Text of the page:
To make sure your investments are sound for the long-term, look at dividend yield as part of the big picture, alongside other metrics like performance versus major benchmark indexes and corporate fundamentals.

If you’re focused on dividend investing to get steady cash flow over the long-term, check out our picks for the best dividend stocks.

What Is Dividend Yield? Why Is It Important? (2024)


What Is Dividend Yield? Why Is It Important? ›

Dividend yield is a ratio that shows you how much income you earn in dividend payouts per year for every dollar invested in a stock, a mutual fund or an exchange-traded fund (ETF). To put it another way, dividend yield is a security's annual dividend payment expressed as a percentage of its current price.

Why is dividend yield important? ›

The dividend yield shows how much a company has paid out in dividends over the course of a year. The yield is presented as a percentage, not as an actual dollar amount. This makes it easier to see how much return the shareholder can expect to receive per dollar they have invested.

What is a dividend and why is it important? ›

A dividend is a reward paid to the shareholders for their investment in a company's equity, and it usually originates from the company's net profits. For investors, dividends represent an asset, but for the company, they are shown as a liability.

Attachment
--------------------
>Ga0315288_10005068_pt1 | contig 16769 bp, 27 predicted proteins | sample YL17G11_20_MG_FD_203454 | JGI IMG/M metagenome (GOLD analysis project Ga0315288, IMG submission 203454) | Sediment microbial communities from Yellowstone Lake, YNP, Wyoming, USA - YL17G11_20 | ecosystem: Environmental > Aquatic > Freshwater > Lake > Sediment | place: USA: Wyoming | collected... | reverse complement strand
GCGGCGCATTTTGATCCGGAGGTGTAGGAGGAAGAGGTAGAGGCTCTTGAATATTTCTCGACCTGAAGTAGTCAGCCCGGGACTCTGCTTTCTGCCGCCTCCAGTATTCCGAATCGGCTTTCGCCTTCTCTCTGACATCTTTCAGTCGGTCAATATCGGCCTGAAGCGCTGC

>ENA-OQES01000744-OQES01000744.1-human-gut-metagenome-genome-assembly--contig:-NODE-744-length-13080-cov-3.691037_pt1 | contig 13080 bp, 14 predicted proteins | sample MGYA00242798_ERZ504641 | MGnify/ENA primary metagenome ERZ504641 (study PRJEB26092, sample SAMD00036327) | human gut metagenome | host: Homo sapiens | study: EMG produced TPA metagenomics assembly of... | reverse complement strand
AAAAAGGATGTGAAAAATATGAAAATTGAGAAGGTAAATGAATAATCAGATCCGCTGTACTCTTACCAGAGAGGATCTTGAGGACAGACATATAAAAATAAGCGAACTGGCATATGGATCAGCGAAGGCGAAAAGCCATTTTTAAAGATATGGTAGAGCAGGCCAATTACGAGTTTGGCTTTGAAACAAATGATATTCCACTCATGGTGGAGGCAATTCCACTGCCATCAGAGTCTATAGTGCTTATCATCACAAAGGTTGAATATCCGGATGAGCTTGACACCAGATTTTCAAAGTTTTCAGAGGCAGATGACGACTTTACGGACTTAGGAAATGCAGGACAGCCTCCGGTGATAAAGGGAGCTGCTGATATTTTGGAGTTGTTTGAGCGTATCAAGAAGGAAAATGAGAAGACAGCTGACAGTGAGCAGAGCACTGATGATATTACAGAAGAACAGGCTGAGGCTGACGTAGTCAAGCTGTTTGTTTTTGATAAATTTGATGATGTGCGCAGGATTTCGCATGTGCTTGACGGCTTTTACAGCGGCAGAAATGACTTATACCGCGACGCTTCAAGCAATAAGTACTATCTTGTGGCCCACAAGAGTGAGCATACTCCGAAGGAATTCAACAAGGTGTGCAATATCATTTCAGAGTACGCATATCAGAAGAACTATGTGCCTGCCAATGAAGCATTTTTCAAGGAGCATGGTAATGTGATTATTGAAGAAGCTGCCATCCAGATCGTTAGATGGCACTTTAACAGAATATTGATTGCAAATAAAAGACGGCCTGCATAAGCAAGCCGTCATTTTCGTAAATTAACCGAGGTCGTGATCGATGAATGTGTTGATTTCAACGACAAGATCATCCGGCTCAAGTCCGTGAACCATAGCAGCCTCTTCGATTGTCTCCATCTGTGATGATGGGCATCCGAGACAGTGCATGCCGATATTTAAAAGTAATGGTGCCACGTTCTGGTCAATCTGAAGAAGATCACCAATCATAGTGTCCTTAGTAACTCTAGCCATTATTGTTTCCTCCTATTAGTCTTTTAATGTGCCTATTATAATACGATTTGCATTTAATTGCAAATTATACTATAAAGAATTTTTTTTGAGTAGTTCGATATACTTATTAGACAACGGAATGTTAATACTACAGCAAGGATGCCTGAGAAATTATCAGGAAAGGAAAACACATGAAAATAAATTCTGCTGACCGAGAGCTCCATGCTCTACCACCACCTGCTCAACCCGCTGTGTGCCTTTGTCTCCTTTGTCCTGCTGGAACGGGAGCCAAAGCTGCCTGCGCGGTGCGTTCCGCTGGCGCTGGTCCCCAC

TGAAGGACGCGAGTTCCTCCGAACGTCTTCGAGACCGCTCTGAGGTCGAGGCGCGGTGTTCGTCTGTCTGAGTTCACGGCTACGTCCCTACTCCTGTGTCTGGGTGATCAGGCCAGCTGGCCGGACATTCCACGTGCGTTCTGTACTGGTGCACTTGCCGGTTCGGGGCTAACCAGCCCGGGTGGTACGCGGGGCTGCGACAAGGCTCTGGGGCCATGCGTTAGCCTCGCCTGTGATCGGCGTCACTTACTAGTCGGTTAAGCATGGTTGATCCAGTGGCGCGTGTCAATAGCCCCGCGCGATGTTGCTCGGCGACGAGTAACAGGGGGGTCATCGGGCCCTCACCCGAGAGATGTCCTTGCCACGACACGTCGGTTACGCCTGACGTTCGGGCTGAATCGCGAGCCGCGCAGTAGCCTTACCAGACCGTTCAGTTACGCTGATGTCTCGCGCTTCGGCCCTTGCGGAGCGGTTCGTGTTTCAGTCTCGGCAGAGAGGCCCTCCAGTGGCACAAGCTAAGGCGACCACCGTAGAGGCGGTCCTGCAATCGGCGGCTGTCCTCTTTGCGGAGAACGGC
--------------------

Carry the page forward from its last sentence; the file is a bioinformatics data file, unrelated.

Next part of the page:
What is the good dividend yield? ›

Dividend yields over 4% should be carefully scrutinized; those over 10% tread firmly into risky territory. Among other things, a too-high dividend yield can indicate the payout is unsustainable, or that investors are selling the stock, driving down its share price and increasing the dividend yield as a result.

What is more important dividend rate or yield? ›

Both metrics are important for equities investors. While the dividend rate indicates total expected income, the dividend yield provides more information on the rate of return and can be useful in comparing different income-paying assets. Apple, Investor Relations.

What does the dividend yield reveal? ›

Dividend yield is a stock's annual dividend payments to shareholders expressed as a percentage of the stock's current price. This number tells you what you can expect in future income from a stock based on the price you could buy it for today, assuming the dividend remains unchanged.

What do dividends tell us? ›

Paying dividends sends a clear, powerful message about a company's future prospects and performance, and its willingness and ability to pay steady dividends over time provides a solid demonstration of financial strength.

What is a dividend for dummies? ›

A dividend is a portion of a company's earnings that is paid to a shareholder. The most common type of dividend is a cash payout, but some companies will issue stock dividends. Dividends are typically issued quarterly but can also be disbursed monthly or annually.

What is the difference between dividend rate and dividend yield? ›

While dividend yield refers to the percentage of the current stock price of a company paid out as dividend over a year, dividend rate is the amount of money that company pays to its shareholders as dividends on per-share basis.